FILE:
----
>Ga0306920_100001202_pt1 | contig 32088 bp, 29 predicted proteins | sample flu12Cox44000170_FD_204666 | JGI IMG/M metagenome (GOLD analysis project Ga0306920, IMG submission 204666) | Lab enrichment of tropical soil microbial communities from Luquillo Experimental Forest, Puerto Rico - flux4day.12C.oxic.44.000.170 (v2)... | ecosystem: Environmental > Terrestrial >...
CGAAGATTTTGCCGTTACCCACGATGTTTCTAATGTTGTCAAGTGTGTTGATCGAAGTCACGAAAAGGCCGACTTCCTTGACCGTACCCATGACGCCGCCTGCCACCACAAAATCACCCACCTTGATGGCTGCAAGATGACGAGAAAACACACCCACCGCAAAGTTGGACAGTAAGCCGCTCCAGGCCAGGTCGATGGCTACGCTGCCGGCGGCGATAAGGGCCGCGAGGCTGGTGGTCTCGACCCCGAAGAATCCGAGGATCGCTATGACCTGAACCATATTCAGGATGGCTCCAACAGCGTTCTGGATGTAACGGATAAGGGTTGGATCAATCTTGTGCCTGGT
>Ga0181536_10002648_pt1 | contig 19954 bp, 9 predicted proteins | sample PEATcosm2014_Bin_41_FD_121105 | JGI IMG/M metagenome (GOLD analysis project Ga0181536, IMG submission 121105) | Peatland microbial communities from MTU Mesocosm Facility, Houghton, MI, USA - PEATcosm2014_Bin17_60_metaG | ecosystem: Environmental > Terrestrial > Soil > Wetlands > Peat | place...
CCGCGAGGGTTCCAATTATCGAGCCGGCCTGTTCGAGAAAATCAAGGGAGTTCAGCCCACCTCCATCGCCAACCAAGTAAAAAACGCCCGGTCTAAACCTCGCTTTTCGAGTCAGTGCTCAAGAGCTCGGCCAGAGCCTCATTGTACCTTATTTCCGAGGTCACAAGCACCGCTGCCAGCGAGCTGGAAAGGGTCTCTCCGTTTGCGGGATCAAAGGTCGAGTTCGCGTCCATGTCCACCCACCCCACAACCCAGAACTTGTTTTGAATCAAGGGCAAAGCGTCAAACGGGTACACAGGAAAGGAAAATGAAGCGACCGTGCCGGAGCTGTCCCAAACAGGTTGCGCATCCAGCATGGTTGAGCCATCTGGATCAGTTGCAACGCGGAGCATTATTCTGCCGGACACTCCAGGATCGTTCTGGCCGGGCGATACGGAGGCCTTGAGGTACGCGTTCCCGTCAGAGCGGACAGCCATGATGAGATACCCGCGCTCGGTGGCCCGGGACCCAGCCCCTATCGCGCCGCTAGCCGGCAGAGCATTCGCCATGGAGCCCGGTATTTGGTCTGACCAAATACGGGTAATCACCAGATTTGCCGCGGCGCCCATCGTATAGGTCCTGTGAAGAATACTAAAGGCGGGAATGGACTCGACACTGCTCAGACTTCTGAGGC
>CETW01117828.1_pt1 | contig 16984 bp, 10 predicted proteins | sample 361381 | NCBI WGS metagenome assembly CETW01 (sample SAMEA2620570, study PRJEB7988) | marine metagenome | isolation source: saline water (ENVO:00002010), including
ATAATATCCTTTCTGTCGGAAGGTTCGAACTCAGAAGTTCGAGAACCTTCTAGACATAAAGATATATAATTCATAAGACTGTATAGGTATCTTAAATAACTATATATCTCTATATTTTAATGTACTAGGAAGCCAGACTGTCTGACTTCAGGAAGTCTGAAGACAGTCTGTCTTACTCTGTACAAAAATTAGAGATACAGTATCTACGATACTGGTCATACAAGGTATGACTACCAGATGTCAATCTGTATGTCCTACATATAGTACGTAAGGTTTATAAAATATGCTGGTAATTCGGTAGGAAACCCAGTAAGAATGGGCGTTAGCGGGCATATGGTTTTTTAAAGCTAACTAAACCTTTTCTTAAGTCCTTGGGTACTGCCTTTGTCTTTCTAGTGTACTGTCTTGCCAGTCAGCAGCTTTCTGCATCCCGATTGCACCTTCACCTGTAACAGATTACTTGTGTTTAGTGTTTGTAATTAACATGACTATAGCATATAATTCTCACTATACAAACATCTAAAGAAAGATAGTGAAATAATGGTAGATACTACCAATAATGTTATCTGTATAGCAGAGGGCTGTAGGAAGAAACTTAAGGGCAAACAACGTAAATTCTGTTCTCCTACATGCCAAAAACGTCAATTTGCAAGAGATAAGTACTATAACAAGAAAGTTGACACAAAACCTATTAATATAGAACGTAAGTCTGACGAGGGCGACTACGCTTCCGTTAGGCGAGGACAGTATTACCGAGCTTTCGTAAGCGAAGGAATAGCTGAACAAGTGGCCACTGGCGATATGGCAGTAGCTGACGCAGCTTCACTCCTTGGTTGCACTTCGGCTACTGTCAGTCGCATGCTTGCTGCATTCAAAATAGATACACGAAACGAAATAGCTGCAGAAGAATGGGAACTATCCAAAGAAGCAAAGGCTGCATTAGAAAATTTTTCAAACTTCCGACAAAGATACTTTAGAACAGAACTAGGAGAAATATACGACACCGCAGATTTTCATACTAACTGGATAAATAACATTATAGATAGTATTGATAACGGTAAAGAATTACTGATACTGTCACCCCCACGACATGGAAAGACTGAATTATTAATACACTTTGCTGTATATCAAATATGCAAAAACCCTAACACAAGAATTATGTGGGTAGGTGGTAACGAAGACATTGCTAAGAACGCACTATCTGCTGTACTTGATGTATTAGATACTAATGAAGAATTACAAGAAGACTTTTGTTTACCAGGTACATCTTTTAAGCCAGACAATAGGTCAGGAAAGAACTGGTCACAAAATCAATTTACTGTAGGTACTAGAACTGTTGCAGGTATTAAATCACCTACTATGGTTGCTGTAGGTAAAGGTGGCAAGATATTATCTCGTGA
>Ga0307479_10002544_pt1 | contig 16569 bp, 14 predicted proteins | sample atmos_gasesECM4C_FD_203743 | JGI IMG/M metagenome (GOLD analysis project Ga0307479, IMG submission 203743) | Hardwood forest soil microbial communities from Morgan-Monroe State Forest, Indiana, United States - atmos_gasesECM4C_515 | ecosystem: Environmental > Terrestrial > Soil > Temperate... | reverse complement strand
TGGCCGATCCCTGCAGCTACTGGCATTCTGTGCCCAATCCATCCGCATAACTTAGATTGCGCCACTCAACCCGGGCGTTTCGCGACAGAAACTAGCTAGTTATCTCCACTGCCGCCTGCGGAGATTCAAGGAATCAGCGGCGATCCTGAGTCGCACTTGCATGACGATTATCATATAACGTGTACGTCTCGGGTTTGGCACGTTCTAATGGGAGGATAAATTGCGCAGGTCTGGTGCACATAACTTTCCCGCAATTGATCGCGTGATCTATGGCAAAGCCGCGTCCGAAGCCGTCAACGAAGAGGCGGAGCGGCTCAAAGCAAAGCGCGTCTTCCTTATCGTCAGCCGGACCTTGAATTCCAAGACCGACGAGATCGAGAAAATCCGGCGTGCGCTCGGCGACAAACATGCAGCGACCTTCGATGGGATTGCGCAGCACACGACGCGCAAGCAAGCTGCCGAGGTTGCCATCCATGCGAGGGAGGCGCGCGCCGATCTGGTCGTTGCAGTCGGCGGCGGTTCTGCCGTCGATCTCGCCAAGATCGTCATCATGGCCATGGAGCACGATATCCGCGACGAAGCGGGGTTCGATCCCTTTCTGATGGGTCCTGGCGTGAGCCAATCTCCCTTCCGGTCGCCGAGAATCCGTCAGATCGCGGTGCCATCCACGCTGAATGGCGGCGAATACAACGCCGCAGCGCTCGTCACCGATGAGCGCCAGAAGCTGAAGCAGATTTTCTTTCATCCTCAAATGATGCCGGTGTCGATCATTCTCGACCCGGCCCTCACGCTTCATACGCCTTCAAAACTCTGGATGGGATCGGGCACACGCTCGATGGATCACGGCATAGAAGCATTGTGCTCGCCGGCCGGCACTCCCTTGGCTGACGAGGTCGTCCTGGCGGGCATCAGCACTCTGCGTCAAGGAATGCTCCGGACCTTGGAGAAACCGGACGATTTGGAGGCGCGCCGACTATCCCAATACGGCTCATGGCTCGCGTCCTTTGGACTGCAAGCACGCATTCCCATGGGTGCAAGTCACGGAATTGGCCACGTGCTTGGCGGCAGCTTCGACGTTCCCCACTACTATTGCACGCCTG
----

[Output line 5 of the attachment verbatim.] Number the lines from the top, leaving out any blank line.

>CETW01117828.1_pt1 | contig 16984 bp, 10 predicted proteins | sample 361381 | NCBI WGS metagenome assembly CETW01 (sample SAMEA2620570, study PRJEB7988) | marine metagenome | isolation source: saline water (ENVO:00002010), including